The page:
While the “Harry Potter” book series is still (rightly) considered to be one of the greatest literary achievements of all time, the reputation of its author has not fared as well in recent years. Photo from theguardian.com.
J.K. Rowling, world-famous author of the “Harry Potter” series, has faced a lot of backlash throughout the past year over tweets, endorsements and statements viewed by many as transphobic.
This controversial behavior began in Dec. 2019 when Rowling voiced her support for Maya Forstater, a tax expert from London who lost her job after criticizing the fact that transgender people could declare their own gender.
In June 2020, Rowling tweeted her disapproval of the inclusive phrase “people who menstruate” in an online op-ed, claiming that the phrase erased the lived reality of women. This series of tweets received backlash from members of the LGBTQ+ community, fans of the “Harry Potter” series and even actors in the franchise’s films such as Daniel Radcliffe, Emma Watson and Rupert Grint. In response, Rowling released an essay on her website claiming that the existence of trans women made the world less safe for biological women.
“When you throw open the doors of bathrooms and changing rooms to any man who believes or feels he’s a woman,” Rowling wrote, “then you open the door to any and all men who wish to come inside. That is the simple truth.”
Through this series of tweets and statements, Rowling has become one of the most prominent figures in the trans-exclusionary radical feminist (TERF) movement, which holds the the belief that trans women do not belong in cisgender women’s spaces or in feminist discourse.
Ironically, this recent controversy comes off the heels of criticism that Rowling was pandering to her liberal audience by tweeting “canonical” details about certain characters’ identities and sexualities. Many found these changes to be performative, with Rowling choosing to retroactively add inclusivity in her series where it did not previously exist.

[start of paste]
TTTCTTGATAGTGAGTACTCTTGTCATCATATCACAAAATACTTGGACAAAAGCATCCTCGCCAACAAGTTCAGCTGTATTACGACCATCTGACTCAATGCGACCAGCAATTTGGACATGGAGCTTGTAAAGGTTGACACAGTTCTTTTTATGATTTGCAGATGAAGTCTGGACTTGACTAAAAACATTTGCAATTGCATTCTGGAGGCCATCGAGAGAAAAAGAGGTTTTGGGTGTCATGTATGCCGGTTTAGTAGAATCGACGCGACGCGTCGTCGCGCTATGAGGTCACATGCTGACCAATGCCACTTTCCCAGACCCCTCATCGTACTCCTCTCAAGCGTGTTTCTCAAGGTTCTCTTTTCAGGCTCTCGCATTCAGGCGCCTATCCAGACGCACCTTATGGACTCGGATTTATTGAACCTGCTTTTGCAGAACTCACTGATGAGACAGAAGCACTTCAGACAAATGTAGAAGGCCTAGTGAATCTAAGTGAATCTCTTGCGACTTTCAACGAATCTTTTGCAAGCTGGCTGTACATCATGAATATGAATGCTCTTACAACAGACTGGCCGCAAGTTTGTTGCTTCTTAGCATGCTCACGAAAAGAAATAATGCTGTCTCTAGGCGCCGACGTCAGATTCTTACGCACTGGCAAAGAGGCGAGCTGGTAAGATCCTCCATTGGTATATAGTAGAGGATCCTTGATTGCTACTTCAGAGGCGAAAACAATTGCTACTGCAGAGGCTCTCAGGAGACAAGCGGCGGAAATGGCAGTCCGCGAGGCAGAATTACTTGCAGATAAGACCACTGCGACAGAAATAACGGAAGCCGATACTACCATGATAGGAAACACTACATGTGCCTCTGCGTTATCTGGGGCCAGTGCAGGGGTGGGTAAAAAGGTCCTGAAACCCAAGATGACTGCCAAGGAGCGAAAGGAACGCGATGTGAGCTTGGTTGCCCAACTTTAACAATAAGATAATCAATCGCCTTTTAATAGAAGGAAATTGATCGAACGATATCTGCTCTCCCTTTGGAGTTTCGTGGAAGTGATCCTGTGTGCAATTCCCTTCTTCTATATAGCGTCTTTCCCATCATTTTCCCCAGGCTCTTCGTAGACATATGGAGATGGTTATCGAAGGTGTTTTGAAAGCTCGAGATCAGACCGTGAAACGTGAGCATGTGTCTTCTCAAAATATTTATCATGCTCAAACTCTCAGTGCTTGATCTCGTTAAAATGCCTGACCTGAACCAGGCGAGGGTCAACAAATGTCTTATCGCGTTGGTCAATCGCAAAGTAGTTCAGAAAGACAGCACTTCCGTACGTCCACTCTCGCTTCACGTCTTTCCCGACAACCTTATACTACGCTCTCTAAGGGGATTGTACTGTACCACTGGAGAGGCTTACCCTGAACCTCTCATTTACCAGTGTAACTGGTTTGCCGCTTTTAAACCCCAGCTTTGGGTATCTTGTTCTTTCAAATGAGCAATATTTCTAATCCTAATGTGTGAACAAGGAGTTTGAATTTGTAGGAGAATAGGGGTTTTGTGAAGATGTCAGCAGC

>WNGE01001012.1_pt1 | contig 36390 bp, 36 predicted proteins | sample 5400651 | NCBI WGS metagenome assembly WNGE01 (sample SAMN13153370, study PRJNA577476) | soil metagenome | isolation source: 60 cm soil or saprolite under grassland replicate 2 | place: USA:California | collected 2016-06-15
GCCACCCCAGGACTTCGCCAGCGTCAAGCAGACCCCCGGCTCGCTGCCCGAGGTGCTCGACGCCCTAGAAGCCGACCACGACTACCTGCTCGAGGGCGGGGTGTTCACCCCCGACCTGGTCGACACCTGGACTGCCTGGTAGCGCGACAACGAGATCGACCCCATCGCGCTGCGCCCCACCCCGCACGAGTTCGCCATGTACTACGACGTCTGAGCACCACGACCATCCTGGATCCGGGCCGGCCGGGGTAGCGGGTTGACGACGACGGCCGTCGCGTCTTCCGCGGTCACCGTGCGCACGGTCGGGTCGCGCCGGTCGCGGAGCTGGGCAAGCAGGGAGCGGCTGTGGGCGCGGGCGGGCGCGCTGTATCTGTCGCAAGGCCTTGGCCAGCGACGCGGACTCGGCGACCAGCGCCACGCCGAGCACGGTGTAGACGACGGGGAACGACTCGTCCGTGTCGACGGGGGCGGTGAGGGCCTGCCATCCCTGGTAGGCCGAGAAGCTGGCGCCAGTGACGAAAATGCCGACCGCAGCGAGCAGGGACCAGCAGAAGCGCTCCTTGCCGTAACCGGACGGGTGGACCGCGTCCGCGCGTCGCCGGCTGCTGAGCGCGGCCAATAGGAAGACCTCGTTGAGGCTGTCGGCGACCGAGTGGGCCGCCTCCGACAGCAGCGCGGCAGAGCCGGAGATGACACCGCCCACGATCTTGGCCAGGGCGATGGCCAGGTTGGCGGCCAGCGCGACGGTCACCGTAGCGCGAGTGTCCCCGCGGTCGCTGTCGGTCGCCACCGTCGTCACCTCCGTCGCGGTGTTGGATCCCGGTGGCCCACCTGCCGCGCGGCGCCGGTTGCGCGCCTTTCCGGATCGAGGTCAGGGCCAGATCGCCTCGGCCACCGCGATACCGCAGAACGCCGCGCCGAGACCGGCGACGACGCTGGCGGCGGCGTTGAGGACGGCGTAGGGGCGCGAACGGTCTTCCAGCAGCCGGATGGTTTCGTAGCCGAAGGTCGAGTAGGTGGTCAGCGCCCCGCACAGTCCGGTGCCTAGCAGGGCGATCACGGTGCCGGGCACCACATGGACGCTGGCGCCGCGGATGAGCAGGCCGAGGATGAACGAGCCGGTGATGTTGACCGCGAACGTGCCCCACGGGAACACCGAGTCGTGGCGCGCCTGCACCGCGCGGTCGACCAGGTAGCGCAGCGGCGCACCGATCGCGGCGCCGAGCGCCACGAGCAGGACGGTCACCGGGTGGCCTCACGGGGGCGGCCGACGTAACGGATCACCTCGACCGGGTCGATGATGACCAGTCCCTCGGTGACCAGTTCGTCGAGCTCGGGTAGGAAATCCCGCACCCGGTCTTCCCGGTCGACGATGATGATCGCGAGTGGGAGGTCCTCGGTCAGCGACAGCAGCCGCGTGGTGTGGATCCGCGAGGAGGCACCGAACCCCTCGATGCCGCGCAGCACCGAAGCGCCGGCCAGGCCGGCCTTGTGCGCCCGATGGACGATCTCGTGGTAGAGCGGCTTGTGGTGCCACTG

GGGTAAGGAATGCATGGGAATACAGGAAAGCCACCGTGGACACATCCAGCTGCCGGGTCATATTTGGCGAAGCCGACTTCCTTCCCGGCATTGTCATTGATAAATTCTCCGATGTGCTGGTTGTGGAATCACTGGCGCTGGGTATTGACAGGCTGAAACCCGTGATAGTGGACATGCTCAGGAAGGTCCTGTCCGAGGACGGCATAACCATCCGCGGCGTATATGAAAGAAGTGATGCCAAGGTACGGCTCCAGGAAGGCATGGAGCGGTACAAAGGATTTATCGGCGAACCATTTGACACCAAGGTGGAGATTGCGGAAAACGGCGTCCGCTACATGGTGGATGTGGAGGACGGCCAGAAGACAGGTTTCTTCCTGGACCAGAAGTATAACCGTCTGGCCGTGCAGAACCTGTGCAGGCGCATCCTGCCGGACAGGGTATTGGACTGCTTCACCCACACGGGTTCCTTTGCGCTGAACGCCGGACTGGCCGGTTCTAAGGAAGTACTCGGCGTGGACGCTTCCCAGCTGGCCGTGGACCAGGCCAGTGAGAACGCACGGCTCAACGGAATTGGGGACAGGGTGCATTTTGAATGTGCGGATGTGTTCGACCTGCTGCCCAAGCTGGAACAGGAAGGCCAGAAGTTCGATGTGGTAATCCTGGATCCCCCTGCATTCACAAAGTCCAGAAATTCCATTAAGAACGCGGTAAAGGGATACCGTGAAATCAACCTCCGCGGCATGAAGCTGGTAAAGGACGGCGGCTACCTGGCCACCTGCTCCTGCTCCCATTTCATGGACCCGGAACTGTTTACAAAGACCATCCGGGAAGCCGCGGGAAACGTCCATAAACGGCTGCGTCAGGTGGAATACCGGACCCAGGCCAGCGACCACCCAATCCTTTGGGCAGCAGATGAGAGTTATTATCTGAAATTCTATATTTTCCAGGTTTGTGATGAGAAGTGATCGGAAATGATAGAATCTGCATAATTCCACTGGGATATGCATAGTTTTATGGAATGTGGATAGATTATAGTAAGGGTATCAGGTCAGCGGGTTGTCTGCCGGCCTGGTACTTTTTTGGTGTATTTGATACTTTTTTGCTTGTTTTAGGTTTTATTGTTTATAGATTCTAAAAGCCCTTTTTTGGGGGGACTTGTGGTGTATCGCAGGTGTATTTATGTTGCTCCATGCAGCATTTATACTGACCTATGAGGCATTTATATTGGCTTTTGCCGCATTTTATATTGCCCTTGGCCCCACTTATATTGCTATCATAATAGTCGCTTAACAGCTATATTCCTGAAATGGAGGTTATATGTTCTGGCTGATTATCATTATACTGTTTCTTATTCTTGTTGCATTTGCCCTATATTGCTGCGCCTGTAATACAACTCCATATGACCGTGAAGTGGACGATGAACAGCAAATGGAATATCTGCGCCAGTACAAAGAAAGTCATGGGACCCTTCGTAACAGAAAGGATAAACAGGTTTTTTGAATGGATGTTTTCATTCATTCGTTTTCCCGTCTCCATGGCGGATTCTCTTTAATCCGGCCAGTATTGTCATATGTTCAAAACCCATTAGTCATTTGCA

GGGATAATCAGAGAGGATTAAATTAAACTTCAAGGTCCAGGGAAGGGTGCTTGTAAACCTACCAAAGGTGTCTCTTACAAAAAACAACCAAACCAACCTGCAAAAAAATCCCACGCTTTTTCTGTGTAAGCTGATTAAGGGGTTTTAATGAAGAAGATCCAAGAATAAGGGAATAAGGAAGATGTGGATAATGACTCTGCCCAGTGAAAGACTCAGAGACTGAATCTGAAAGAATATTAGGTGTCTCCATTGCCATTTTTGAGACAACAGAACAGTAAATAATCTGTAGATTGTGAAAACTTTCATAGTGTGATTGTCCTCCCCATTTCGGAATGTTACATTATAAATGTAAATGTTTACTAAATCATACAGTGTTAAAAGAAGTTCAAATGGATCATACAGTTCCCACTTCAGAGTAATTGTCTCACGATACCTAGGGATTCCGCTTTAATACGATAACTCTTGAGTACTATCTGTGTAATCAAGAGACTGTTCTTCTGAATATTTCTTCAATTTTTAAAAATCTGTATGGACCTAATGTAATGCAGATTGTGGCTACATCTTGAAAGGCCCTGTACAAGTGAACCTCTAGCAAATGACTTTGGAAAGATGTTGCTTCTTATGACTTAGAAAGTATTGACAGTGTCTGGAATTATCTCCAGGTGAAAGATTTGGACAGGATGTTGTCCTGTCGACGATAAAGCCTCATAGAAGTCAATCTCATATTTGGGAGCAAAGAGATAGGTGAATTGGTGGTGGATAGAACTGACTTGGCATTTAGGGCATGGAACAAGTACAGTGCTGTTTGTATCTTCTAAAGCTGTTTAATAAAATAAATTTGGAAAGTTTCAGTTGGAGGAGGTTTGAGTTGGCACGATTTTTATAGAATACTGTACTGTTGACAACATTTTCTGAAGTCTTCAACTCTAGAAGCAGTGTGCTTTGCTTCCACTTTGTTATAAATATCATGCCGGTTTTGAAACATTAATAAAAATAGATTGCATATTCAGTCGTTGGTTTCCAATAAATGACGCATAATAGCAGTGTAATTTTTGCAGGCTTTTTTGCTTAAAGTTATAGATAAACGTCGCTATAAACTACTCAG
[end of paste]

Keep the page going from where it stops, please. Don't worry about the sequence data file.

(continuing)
Some examples of Rowling’s character revisionism include Potter’s Uncle Vernon being pro-Brexit and minor character Anthony Goldstein being Jewish. The most famous example of this behavior occured when Rowling revealed that Dumbledore was gay and had an “intense” relationship with Gellert Grindelwald.
Thus, many found Rowling’s comments displaying an attack on transgender issues to be hypocritical to the display of inclusivity she wanted to present to the public.
Rowling’s heavy reliance on racial stereotyping for certain characters has been another point of contention among fans. For example, the only prominent Asian character in the series is named Cho Chang and the Goblins that control Gringotts Bank are portrayed as hook-nosed Jewish caricatures.
Fans from around the world have attempted to distance themselves from Rowling in solidarity with the transgender community. GLAAD also released a statement condemning Rowling, stating that there is no reason to be targeting trans people in 2020.
Because of these controversies, the conversation has shifted to whether or not readers can continue to support Rowling’s work in good faith. What complicates this dilemma is that the “Harry Potter” series continues to be one of the most impactful, influential and marketable series of all time, only further complicated by the series’s popularity among liberal audiences.
While many have vocally demanded a boycott of Rowling’s work, many have also elected to continue supporting her work, hoping to “separate the art from the artist.” The main problem with this approach, however, is that it provides Rowling with a massive platform to continue spreading hurtful messages about the transgender community. Additionally, it is very difficult to separate the art from the artist when the personal views from the author often seep into their work. Readers may have a hard time reconciling with the themes of acceptance and solidarity when Rowling herself harbors such outspoken prejudices.
So, while many have chosen to continue supporting the Harry Potter series, one must do so with the knowledge that they are supporting an author with views they may view as harmful.